Sunday Sermon (January 25, 2009)

¡Hola! Everybody…
It’s soooo cold…. By now, I’m sure that I am considered on a par with such luminaries as Farrakhan and Sharpton. Yes my friends, I am a hater of white people!

BTW, that’s my lovely mother in all her glory… notice something? I must hate my mother too! LOL

In an effort to show that I am willing to stop hating white people, my friend Sweet Potato and I will hold an all-night “WASP/ Safe Negro/ NegroRican Yeehaw” this coming Saturday! Please bring all your hate, as we’re going to burn it in effigy. Also, please bring food, but try to keep it WASPy, OK? No fried chicken and shite like cuz it might encourage unsafe Negros, Po’ White Trash, and Nuyoricans of low morals (who are all unsafe) to attend. Pate and cheese, Chardonnay, not Gin ma’fuccas!!

* * *

-=[ Cognitive Dissonance ]=-

Frames are a way that people use make sense of their reality. It’s using metaphor to create preconceived notions. When presented with evidence that refutes a deeply embedded frame, people will keep the frame and throw away the evidence.”

I was invited to a national conference one to present my community-based model on re-entry. I knew beforehand that there would be a young prosecutor from Mississippi essentially presenting the exact opposite of my view. I prepared…

She was young, not bad looking (as prosecutors go) and had blazed a trail in her state basically locking up every (mostly black) young person who dared sneeze in an inappropriate context (well, I am exaggerating, but she was a huge proponent of the “broken windows” theory in criminology). She came on before me, taking most of the morning session. As I mentioned, I prepared and part of my preparation was to develop an empirically sound rationale for my approach (I argue that incarceration should be a last resort). My research led me to some great findings showing that mass incarceration actually made communities less safe. I even supplied data from the state of Mississippi to illustrate my case.

Of course, I was at my best behavior, but even when I’m being nice, my blade cuts deep. I then went on to show how my approach created safer communities and I managed to change the frame of the debate. I insisted that the debate at hand wasn’t about criminal justice per se, but about community safety. Moreover, I went on, if we’re implementing policies that have negative consequences and make us all less safe, we need to take a good hard look at such policies. I finished off my presentation by using one of the prosecutor’s points and taking it apart.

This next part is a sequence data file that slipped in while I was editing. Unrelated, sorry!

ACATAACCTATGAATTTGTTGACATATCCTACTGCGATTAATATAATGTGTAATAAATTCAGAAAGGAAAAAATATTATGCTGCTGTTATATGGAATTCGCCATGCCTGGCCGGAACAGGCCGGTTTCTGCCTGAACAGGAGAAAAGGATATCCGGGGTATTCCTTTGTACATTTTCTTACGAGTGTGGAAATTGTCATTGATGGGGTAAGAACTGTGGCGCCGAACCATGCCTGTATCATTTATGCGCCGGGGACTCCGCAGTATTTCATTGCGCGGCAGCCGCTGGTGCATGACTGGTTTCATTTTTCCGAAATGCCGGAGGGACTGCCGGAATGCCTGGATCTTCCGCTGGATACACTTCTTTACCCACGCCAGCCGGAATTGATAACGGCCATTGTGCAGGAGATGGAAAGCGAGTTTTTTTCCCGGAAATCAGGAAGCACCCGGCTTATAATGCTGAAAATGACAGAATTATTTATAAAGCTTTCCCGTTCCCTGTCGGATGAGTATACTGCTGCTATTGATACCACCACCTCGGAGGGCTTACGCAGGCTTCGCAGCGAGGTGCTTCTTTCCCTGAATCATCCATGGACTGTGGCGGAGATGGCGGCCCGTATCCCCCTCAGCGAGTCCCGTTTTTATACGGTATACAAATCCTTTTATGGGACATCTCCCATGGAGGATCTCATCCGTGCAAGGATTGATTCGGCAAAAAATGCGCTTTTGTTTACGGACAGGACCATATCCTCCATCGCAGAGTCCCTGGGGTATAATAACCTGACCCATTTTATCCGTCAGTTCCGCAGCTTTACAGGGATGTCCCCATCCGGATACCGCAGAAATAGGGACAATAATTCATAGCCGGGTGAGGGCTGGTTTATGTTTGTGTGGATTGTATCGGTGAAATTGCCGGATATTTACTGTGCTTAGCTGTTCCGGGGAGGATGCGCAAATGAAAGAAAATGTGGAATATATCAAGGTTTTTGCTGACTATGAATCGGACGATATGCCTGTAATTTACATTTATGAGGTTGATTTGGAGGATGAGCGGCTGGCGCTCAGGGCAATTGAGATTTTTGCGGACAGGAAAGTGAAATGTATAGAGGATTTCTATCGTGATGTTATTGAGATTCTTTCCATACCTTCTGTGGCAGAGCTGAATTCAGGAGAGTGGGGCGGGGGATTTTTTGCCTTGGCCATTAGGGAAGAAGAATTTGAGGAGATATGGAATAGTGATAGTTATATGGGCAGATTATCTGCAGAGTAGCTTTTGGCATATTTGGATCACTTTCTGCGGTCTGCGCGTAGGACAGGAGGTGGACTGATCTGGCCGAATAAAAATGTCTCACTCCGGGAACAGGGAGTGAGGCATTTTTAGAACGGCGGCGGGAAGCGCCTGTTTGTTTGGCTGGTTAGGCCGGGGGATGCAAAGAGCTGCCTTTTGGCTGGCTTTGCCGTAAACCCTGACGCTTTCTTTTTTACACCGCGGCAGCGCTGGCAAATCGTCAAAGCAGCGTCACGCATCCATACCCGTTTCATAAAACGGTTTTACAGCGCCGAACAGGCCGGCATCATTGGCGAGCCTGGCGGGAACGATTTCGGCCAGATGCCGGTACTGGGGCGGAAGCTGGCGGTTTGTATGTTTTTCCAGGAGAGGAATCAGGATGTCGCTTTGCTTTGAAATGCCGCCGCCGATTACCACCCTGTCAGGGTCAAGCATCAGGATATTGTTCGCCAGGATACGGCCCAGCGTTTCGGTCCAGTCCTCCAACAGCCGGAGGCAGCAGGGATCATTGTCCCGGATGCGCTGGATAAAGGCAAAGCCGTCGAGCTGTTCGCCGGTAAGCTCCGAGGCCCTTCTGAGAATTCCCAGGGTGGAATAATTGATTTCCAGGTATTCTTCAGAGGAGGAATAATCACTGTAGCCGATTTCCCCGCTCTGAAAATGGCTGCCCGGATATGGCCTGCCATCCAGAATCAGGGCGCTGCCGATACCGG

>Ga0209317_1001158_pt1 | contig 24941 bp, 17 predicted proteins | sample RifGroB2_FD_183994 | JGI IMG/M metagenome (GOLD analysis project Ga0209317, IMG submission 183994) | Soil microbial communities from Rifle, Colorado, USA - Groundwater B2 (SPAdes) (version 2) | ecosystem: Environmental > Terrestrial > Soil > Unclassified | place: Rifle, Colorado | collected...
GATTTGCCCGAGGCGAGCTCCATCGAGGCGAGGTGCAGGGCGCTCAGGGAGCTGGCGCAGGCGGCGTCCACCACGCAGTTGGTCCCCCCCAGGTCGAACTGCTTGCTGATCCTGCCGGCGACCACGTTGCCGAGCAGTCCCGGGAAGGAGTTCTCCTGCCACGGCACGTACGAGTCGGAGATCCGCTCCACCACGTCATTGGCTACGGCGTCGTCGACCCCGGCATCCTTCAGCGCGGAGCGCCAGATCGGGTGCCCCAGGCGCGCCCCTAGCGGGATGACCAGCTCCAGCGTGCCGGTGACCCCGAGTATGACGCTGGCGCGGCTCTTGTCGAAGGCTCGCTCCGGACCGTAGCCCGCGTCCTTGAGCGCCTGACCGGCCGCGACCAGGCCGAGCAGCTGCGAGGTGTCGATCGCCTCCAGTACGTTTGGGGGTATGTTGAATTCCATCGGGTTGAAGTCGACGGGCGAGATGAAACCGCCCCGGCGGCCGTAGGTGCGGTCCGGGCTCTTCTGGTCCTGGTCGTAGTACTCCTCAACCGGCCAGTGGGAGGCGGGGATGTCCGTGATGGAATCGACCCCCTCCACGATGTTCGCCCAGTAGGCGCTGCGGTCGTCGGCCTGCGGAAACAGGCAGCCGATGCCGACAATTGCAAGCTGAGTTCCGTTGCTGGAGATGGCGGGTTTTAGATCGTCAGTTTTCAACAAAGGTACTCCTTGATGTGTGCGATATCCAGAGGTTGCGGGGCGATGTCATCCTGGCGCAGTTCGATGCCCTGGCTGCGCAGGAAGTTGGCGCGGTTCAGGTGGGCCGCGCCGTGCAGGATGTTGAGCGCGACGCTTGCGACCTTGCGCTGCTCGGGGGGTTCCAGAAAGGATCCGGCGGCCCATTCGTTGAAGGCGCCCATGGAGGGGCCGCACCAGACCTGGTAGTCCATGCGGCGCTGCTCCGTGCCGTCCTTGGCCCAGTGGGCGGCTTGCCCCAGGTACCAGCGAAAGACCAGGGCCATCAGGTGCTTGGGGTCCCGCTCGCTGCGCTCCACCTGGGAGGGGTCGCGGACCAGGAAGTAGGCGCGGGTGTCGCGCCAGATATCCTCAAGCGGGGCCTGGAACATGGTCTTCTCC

I was given a huge round of applause — from people concerned about crime and safety from across the country. The prosecutor was beside herself. When the question and answer period came up, she kept throwing objections at me. They were more like pronouncements, rather than actual questions and she had to be reminded by the moderator to keep her comments to any questions she had regarding my presentation.

I stopped the moderator and asked that she give a rebuttal. And you know what? She fell apart.

She couldn’t cope with the conflicting feelings created by the existence of evidence that refuted her cognitive frames. Essentially, her rebuttal was something like, “I don’t care about your evidence!” she looked bad and the more she ranted, the more she put her foot in it, until she walked out.

Fuck that bitch, was my thought.

My point was made. Now, I’m not going to sit here and say that my presentation was accepted without question, but it did open up a discussion that wasn’t happening before. Namely, is it smart, from any perspective — economic or morally — to use incarceration as the sole means to address a wide range of social ills.

To me, that’s a win.

I have been confronted with cognitive dissonance many times in my life — coming face-to-face with new” data” that contradicts my frames of reference. I will be honest and say that my initial impulse is always to throw away the data and keep the frame.


I guess if there is a real sermon here today, its message is not only to thine own self be true, but even when you want that honesty, there are obstacles we need to recognize. I have learned over the years that these moments, as uncomfortable as they are, are opportunities for growth.




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